Increased use of part-time and contract jobs might be considered a trend in this direction as well. Job sharing has been proposed as a way of dealing with having an inadequate number of jobs in the older industrialized countries, but this tends to act in the same way (pushes the wages of lower-paid workers down, while leaving the top wages untouched).

Economic Models. Economic models seem not to take into account the very substantial shift in percentage of the population employed. Part of economic growth on the “way up” was growth in the percentage of people employed. If economists miss this change, as well as the fact that the percentage now seems to be headed down, their models will be wrong. Expected economic growth may disappear.

The World War II baby boom generation is now reaching retirement age. This change will tend to push the percentage of population employed down further, all other things being equal.

Impact on Governments. If fewer people are employed, this is a problem for governments around the world. Governments in Europe are particularly affected now, partly because of the generous benefits they offer. The US budget deficit is very much related to this issue as well. I will write more about debt and government funding in another post.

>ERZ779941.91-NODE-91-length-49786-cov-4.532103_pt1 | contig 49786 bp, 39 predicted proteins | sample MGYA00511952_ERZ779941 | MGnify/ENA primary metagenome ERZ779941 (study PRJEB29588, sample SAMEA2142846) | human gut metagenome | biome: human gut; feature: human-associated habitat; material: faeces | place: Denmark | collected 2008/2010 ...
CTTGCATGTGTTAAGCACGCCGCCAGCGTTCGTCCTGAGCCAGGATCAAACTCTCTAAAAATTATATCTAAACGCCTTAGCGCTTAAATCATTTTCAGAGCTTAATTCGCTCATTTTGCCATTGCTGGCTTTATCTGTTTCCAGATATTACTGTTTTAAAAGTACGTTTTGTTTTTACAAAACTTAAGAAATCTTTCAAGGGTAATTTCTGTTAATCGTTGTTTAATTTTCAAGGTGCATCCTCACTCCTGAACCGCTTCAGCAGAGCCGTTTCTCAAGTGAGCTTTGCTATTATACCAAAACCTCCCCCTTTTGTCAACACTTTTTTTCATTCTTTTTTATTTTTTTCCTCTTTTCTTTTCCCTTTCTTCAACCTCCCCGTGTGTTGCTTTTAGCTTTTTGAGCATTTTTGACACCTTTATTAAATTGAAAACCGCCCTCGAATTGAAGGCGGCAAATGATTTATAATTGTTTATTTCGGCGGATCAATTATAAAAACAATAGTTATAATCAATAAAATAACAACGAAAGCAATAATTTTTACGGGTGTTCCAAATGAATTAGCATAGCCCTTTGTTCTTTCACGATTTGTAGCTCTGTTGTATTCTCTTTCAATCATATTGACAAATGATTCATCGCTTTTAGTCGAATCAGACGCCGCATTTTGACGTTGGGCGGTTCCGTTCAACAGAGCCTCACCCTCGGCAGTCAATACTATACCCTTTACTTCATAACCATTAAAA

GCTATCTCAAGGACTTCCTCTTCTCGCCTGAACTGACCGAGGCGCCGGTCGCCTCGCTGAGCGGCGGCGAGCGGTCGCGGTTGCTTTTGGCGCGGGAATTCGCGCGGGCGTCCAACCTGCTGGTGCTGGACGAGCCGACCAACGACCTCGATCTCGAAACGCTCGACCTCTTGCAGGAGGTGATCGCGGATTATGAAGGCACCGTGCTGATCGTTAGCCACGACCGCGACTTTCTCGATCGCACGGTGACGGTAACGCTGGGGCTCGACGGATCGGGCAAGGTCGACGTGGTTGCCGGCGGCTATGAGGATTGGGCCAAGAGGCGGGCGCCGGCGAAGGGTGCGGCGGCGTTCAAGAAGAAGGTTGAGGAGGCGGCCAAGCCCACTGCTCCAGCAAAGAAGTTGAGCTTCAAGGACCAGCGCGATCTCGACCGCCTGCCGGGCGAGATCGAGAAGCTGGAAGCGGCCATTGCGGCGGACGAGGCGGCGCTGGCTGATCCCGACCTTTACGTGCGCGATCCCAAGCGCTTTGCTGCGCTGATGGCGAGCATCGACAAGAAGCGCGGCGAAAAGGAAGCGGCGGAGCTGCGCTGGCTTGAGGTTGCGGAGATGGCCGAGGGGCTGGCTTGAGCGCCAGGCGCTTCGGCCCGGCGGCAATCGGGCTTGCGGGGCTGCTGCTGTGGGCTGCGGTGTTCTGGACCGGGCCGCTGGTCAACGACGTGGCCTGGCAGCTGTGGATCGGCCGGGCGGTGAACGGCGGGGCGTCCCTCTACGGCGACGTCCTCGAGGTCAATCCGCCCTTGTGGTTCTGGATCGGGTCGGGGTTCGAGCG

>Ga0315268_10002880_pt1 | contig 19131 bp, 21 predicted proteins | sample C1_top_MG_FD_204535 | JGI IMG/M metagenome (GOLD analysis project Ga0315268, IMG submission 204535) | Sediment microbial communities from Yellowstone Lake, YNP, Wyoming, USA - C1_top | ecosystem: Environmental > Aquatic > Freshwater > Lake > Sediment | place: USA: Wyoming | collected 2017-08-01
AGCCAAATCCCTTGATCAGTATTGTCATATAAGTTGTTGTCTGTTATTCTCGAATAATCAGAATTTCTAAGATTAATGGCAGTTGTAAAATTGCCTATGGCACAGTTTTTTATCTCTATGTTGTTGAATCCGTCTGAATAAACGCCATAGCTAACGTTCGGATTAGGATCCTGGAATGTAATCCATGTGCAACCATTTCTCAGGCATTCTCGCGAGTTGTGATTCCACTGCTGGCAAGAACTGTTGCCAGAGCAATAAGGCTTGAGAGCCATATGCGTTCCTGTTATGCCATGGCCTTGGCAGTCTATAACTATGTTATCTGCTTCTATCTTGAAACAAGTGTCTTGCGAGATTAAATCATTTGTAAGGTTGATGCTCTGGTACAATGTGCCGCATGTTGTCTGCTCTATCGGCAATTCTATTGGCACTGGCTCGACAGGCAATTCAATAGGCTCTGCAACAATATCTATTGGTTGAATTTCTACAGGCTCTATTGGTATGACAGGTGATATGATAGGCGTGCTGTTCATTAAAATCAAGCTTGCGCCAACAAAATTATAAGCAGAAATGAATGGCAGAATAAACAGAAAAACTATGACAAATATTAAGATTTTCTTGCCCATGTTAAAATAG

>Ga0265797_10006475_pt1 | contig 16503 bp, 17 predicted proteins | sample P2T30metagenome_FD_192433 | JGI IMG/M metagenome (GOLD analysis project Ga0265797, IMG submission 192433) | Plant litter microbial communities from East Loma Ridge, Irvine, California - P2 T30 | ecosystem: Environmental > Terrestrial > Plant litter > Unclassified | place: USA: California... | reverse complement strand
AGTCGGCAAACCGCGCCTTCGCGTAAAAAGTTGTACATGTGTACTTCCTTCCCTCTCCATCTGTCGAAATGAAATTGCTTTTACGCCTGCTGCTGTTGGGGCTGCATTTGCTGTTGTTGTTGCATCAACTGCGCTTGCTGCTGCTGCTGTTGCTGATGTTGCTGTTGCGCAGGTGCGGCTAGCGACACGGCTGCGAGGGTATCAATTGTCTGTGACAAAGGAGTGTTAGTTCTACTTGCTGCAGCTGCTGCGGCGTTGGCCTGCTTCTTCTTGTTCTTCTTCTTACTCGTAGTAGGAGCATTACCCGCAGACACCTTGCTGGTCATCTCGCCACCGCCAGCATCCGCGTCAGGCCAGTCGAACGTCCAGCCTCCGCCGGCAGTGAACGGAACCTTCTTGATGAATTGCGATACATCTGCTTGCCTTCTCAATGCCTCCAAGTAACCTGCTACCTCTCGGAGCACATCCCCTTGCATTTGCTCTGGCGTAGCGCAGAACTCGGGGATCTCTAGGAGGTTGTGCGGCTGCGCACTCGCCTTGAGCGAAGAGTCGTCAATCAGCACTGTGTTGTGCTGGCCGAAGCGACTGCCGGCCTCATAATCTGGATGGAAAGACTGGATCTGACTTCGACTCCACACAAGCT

[1] The idea of looking at employment in relationship to the economy came after reading Mario Giampietro and Kozo Mayumi’s book, The Biofuel Delusion: The Fallacy of Large-Scale Agro-Biofuel Production, Earthscan, 2009.

[2] While total energy costs are important, individual energy costs, such as gasoline cost, are important as well, because there is little short-term substitutability across sectors. For example, coal is not an option for running today’s gasoline-powered cars, and public transport is not an option in most of the US. If there is a long enough lead-time and citizens can afford the transition, substitutions might be made, but it is not something we can count very much in the short term.

Other References

Hamilton, J. D. Historical oil shocks. NBER working paper No. 16790. Feb 2011. Available from

Toosi, M. A Century of Change; the US Labor Force 1950 to 2050, in Monthly Labor Review, Bureau of Labor Statistics, May 2002. Available from

Smil, Vaclav, Energy in World History, Westview Press, 1994.

Lebergott, S. Labor Force and Employment 1800 to 1960, in Brady, D. S., Editor, Output, Employment and Productivity in the United States after 1800, National Bureau of Economic Research. (1966) Available at

Dilworth, C. Too Smart for Our Own Good, Cambridge University Press, 2009.